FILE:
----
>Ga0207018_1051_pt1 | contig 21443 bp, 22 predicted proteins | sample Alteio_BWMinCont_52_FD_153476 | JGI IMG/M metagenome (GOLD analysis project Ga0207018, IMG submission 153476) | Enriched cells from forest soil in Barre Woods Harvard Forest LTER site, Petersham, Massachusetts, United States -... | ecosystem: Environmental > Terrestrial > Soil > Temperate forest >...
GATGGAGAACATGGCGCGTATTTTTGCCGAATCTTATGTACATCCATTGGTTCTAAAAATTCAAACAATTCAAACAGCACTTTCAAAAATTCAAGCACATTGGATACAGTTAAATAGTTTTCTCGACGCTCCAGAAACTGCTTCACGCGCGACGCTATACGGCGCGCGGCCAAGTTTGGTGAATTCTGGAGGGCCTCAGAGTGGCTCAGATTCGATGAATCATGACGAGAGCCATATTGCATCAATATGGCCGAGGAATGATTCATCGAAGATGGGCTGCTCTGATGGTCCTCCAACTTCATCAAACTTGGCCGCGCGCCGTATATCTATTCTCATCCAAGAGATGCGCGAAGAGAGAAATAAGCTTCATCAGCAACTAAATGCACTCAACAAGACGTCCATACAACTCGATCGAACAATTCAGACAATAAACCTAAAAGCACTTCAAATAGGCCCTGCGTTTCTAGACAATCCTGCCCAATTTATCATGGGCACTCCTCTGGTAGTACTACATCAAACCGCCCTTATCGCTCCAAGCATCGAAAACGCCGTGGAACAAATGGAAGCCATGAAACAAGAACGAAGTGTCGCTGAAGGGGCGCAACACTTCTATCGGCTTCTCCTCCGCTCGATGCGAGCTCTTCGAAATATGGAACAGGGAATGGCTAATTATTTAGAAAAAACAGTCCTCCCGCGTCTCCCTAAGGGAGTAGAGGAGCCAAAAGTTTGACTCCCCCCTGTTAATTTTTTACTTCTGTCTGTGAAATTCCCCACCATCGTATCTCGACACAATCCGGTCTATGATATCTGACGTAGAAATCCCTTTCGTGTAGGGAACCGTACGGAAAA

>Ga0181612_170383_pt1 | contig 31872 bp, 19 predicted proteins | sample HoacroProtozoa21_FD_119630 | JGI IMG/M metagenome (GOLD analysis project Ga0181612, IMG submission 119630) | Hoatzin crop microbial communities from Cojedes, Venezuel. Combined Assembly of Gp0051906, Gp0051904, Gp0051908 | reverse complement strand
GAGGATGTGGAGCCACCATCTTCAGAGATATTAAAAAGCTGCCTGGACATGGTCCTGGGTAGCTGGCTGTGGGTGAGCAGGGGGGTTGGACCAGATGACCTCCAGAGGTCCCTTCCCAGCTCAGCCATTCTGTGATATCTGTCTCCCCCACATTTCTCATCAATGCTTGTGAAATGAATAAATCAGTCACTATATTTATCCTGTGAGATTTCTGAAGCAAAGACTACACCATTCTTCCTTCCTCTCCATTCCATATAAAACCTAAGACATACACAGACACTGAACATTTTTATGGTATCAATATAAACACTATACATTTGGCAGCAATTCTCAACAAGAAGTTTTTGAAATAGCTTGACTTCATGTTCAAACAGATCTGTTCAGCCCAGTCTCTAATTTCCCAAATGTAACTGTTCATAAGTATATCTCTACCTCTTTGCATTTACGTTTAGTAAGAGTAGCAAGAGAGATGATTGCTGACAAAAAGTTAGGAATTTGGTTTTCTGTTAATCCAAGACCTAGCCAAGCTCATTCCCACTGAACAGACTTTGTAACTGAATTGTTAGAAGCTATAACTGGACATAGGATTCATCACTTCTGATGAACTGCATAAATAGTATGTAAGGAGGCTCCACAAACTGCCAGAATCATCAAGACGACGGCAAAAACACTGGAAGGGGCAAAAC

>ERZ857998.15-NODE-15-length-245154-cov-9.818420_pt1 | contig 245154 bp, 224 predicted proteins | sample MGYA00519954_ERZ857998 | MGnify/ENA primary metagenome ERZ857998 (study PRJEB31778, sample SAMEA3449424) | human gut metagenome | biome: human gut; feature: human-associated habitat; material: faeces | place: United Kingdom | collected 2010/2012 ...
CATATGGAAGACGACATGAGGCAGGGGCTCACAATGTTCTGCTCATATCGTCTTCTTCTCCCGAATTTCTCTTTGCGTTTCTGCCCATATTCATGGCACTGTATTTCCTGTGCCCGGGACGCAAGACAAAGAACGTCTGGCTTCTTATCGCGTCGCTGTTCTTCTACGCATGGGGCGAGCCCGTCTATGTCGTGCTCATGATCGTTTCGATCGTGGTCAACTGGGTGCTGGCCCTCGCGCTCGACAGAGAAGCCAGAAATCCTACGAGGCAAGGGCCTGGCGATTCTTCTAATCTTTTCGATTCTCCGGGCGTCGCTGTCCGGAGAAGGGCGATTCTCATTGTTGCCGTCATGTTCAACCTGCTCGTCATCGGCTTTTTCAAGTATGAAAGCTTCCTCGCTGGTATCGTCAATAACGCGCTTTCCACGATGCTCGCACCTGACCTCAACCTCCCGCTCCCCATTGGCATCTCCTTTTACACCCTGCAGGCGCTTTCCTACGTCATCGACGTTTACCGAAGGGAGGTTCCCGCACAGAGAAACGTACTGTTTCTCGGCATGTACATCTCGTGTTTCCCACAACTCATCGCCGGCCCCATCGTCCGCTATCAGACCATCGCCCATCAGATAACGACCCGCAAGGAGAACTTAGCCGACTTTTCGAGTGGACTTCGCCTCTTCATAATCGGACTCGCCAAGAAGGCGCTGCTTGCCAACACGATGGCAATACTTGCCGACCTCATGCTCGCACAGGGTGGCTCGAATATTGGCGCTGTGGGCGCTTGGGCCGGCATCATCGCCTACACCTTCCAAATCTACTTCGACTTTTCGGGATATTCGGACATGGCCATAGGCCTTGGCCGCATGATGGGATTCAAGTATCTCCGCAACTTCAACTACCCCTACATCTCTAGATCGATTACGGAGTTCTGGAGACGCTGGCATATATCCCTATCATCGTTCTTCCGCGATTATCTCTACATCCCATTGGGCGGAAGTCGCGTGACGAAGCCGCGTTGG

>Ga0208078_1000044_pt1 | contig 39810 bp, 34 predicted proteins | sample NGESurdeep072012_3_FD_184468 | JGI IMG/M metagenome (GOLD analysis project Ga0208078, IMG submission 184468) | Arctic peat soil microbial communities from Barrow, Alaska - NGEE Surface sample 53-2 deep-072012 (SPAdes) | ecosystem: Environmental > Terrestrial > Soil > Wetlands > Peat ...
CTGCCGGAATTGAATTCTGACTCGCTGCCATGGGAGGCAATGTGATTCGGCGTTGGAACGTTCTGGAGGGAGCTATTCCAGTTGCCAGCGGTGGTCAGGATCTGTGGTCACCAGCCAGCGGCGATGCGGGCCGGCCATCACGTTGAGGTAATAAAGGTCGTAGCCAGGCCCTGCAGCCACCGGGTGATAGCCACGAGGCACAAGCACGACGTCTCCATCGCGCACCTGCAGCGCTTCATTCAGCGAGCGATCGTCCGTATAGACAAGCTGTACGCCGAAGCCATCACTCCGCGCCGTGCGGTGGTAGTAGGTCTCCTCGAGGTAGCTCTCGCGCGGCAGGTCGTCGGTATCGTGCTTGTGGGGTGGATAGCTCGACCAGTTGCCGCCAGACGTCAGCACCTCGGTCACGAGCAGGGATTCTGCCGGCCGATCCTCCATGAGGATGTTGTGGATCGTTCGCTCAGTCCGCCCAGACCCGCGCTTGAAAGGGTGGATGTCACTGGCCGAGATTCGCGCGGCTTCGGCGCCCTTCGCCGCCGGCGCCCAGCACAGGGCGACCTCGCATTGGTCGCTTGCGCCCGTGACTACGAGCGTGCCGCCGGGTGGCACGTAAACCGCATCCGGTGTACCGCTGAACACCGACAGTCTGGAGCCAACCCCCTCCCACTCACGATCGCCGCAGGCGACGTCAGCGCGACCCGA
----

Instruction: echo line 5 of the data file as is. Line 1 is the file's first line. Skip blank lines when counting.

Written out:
>ERZ857998.15-NODE-15-length-245154-cov-9.818420_pt1 | contig 245154 bp, 224 predicted proteins | sample MGYA00519954_ERZ857998 | MGnify/ENA primary metagenome ERZ857998 (study PRJEB31778, sample SAMEA3449424) | human gut metagenome | biome: human gut; feature: human-associated habitat; material: faeces | place: United Kingdom | collected 2010/2012 ...